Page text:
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My favorite business frameworks:
Strong Culture, Fewer Rules

When a culture is tight-knit, people don't need to be told what to do explicitly. They just copy what everybody else does, which allows them to be entrepreneurial.

But weak cultures need many precise rules to keep people in check.

(Source: Airbnb)
Christensen's Disruptive Innovation Framework

Innovators win market share when they serve a segment of the market that is over-served by incumbents.

Startups offer the exact level of product or service they need and use this wedge to expand market share.

(Source: @SahilBloom)
The Boring-Sexy Matrix

If you want to start a highly profitable company, build highly differentiated products in markets without a lot of competition.

These products will tend to be boring, complex, and outside the media spotlight.

(Source: Charlie Songhurst)
Be an Arms Dealer

In a market craze with low barriers to entry and tons of participants, don't pick winners.

Be an arms dealer instead.

Some examples:

1) Sell pickaxes in a gold rush.
2) Sell wine barrels instead of wine.

(Source: @wolfejosh)
Industry Matters

Small tweaks in positioning can have a large influence on profitability.

Say you want to play racket sports. If you want cash, choose tennis. A top-10 tennis player earns 10-20x more than a top 10 player in any other racket sport.

In business, choose software.
Find your Secret

Peter Thiel says that great companies are a conspiracy to change the world.

They're built on a secret that other people don't yet understand. That secret unites people and creates a passionate and productive mission-driven culture.


Build a Static Business

To reduce risk, don't let any customer take up a huge portion of your revenue. It's better to have a bunch of customers who pay roughly the same amount.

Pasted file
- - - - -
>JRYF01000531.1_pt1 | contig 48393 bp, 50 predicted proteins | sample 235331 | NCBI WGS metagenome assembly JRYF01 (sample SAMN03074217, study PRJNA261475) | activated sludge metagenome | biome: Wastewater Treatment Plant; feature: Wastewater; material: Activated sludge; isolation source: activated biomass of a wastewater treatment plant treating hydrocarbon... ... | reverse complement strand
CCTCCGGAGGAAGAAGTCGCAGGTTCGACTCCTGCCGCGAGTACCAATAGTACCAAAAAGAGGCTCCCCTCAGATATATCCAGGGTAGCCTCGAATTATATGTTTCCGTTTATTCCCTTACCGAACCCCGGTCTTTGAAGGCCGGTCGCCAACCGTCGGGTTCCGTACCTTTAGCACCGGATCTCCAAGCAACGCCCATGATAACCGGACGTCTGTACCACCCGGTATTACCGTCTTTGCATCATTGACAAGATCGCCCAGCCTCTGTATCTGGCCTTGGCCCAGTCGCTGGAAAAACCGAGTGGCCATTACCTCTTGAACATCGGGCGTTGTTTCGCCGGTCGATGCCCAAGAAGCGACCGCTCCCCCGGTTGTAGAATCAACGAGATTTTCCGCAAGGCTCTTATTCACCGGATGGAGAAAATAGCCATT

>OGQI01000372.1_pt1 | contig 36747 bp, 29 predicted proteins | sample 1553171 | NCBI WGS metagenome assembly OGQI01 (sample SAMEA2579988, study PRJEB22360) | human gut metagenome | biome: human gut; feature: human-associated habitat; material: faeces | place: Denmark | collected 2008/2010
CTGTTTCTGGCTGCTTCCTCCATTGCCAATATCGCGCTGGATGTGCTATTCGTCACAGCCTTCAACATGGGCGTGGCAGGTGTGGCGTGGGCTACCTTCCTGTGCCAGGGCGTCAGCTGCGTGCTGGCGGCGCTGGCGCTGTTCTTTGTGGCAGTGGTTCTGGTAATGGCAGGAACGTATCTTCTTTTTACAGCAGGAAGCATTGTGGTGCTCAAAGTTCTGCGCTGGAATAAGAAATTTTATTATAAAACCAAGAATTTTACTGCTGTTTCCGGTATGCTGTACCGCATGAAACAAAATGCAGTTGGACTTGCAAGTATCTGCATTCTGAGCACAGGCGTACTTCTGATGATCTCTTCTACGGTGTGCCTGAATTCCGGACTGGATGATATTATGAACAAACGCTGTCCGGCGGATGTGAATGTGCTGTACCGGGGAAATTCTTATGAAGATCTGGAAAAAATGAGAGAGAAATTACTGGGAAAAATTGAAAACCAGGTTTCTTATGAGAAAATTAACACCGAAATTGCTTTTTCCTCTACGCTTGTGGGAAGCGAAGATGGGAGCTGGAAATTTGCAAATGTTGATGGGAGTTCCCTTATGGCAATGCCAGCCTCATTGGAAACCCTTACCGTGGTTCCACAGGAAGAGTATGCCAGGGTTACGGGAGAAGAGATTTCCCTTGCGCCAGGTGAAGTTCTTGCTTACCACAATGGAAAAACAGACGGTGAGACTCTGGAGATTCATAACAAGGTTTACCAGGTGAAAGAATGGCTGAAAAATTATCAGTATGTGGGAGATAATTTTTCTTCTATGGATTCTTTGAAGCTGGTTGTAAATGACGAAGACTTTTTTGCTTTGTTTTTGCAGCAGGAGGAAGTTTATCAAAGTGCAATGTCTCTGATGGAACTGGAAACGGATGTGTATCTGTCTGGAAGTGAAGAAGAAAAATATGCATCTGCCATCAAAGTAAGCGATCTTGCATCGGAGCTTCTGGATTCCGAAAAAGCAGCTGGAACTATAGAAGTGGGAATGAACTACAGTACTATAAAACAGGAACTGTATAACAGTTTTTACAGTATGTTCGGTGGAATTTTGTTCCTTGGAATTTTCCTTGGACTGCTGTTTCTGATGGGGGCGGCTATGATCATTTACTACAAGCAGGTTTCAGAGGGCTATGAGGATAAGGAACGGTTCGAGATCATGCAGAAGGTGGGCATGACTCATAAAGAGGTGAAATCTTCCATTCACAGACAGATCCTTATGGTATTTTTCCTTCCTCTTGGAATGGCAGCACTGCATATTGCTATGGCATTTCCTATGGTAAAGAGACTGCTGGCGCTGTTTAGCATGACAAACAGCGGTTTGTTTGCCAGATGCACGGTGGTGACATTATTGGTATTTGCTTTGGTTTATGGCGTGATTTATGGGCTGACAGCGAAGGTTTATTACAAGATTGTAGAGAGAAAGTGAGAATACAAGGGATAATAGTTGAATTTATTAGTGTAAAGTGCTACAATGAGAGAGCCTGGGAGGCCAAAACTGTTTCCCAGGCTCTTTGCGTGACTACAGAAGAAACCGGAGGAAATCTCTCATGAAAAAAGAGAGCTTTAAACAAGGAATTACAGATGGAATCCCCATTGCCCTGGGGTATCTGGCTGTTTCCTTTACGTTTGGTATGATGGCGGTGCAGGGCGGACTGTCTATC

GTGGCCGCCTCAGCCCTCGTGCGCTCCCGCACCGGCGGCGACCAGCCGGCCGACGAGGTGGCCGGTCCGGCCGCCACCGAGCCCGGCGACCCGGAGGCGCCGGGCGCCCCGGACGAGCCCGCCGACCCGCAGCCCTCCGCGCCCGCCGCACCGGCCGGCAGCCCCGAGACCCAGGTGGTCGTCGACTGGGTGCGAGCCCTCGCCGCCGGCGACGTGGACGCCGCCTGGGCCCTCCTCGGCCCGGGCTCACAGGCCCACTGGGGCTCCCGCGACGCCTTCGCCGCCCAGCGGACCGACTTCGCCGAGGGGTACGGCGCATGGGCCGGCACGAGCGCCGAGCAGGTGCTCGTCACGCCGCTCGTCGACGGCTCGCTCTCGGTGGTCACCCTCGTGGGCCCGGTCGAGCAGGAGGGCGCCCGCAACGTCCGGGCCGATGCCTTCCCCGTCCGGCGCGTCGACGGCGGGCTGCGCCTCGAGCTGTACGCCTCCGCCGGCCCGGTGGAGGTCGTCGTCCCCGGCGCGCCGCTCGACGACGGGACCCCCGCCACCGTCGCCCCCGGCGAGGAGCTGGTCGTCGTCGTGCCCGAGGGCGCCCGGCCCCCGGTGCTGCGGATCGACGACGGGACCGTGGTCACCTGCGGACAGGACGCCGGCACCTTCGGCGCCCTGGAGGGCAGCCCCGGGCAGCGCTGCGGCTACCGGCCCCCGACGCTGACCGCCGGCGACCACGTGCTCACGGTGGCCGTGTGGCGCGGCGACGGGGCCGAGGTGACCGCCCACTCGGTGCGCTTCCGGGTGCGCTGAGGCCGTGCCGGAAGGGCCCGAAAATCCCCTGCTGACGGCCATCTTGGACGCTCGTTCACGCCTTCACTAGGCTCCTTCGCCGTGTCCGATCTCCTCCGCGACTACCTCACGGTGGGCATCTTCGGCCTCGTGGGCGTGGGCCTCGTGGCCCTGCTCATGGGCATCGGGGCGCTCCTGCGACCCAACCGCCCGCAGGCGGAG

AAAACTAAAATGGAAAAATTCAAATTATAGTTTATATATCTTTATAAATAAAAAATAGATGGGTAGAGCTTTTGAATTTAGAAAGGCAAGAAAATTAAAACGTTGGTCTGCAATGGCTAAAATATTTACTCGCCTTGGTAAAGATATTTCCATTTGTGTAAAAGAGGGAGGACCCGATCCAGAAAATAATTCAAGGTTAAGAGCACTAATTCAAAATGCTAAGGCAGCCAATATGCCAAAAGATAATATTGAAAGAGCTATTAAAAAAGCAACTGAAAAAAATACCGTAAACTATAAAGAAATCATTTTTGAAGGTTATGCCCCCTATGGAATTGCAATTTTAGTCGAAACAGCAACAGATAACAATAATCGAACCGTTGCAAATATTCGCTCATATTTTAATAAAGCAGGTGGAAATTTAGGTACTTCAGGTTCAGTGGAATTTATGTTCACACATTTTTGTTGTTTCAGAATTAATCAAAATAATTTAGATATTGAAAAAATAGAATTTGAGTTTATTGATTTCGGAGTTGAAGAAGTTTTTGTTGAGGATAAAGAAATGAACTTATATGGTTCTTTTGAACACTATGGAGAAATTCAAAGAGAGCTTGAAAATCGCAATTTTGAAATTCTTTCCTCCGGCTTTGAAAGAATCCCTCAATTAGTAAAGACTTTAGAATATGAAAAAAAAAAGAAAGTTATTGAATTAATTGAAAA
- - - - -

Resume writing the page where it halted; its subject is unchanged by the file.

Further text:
Done right, your customer revenue split will look like television static.

(Source: @JasonFried)
Crossing the Adaptive Valley

When we make big changes in life, things often become worse in the short term.

Even if the mountaintop we're moving towards is higher than where we're standing, we often need to walk downhill in order to get there.

(Source: @EricRWeinstein)
Table Selection

This idea comes from poker. Choose your opponents carefully and don’t compete against the best people.

You don’t need to get good at doing difficult things if get good at avoiding difficult things in the first place.

So if you want to win, pick an easy table.
Billboarding

A term for when the use of your product doubles as an advertisement.

Some examples:

1) Merchandise: People promote their favorite things.

2) "Sent from my iPhone" in an email signature.

3) Calendly: Sharing a link grows brand awareness.

(Source: @Julian)
Work Backwards

When developing new products at Amazon, Bezos tells people to start by writing a press release.

They ask questions like:
∙ What problem do we want to solve?
∙ Why is this product better?
∙ How can we tell our story?

Then they work backwards to a solution.
The Knife Theory of Hiring

When you first start a company, you need Swiss Army Knife people who can do a little bit of everything. Once your company gets big, you need a bunch of kitchen knife people who do one thing very, very well.


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